Twelve Swarthmore alumni have received 2017 graduate research fellowships from the National Science Foundation (NSF), in recognition of outstanding potential in each of their respective fields of study.
Through this program, the NSF recognizes and supports graduate students who have demonstrated intellectual strength in the science, technology, engineering, mathematics, and social science disciplines.
In addition to the 12 Swarthmore alumni who received fellowships, three others received honorable mention. NSF selected its 2,000 fellows from 13,000 applications through a rigorous, national competition.
“This is a great recognition of how well Swarthmore is training its students,” says Professor of Biology Elizabeth Vallen, adding that the College provides students the means to make meaningful waves in their respective fields.
“From their diverse experiences and interactions," she says, "our students are well poised to think broadly about [their studies] and what the potential impacts might be.”
Swarthmore’s fellowship recipients are:
- Nathan Cheek ’15, now at Princeton University (in the field of social psychology)
- Philip Chodrow ’12, Massachusetts Institute of Technology (systems engineering)
- Phoebe Cook ’15, James Madison University (evolutionary biology)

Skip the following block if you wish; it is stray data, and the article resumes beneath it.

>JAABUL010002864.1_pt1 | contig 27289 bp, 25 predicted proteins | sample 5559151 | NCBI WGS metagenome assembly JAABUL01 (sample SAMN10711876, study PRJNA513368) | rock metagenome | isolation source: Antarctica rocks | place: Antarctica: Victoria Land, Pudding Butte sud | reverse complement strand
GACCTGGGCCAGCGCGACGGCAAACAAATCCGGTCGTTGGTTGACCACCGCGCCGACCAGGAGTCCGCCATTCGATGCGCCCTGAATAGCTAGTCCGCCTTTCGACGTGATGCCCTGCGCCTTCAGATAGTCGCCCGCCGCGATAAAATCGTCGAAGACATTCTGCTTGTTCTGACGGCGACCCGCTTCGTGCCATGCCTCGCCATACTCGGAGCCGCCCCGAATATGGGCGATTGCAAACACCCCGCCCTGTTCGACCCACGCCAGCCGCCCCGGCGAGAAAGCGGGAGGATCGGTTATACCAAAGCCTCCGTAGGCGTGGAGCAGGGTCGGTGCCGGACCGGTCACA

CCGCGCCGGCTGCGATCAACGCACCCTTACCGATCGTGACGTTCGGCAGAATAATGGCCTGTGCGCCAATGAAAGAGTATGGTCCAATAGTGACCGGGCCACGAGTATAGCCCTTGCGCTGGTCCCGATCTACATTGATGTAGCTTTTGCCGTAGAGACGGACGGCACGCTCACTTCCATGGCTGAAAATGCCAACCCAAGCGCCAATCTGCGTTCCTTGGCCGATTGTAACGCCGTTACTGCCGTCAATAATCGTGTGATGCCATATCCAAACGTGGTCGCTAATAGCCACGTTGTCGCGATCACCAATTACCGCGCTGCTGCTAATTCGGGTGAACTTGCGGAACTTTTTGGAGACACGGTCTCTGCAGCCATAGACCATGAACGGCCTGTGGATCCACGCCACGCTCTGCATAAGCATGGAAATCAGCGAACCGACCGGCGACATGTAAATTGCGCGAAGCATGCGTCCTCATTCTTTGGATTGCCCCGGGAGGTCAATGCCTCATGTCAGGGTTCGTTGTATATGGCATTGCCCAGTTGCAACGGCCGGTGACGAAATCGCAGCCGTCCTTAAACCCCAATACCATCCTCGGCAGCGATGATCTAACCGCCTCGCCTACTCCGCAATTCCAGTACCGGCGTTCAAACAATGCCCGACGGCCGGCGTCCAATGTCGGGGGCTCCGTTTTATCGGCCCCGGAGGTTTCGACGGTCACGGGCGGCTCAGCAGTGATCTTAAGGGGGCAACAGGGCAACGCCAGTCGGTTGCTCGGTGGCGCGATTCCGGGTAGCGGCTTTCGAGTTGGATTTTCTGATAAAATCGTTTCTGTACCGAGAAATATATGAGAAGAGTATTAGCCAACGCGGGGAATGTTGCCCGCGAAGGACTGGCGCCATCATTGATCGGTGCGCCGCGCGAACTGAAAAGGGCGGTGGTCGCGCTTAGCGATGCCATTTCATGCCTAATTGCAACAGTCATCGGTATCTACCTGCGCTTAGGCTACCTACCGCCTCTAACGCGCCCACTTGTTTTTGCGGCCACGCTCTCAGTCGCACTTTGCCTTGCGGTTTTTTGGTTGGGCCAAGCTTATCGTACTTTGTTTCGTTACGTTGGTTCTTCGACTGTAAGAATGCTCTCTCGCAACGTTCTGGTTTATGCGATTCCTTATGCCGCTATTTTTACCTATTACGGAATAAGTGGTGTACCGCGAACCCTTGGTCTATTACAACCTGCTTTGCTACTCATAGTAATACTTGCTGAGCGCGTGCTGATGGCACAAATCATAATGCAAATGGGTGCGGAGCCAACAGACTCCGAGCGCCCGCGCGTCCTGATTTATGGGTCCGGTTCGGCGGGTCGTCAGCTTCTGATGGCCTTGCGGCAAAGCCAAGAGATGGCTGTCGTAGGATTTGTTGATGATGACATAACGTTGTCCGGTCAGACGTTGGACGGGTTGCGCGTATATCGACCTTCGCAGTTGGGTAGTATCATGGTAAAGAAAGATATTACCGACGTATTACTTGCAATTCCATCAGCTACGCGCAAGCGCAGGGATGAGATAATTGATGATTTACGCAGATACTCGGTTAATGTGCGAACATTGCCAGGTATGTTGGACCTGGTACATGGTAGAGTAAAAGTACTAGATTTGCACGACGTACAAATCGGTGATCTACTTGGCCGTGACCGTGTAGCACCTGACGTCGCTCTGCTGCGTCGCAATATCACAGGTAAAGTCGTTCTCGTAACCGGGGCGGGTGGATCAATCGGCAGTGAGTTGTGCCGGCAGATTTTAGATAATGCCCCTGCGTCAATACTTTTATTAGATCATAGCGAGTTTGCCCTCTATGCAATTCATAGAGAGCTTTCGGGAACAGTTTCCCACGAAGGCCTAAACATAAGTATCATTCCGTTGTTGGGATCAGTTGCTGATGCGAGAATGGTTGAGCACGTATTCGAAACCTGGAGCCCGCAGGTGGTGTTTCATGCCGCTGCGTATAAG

- Elena Kingston ’14, Massachusetts Institute of Technology (biochemistry)
- Martin Mathay ’15, University of Washington (microbial biology)
- Christine McGinn ’16, Columbia University (electrical and electronic engineering)
- Sominder Mohan ’15 (computer systems and embedded systems)
- Alexander Noyes ’15, Yale University (developmental psychology)
- Harshil Sahai ’15, University of Chicago (economics)
- Daniel Stuart ’13, Harvard University (economics)
- Taylor Tai ’15 (ecology)
- Rachel Vogel ’16 (linguistics)
Receiving honorable mentions are: Vasomnoleak Ly ’15, the University of Michigan (cultural anthropology); Charlotte Morris-Wright ’13, Brandeis University (mathematical sciences); and Rebecca Senft ’15, Harvard University (neurosciences).
The NSF graduate fellowship program has nurtured economic innovation and leadership in the U.S. since 1952.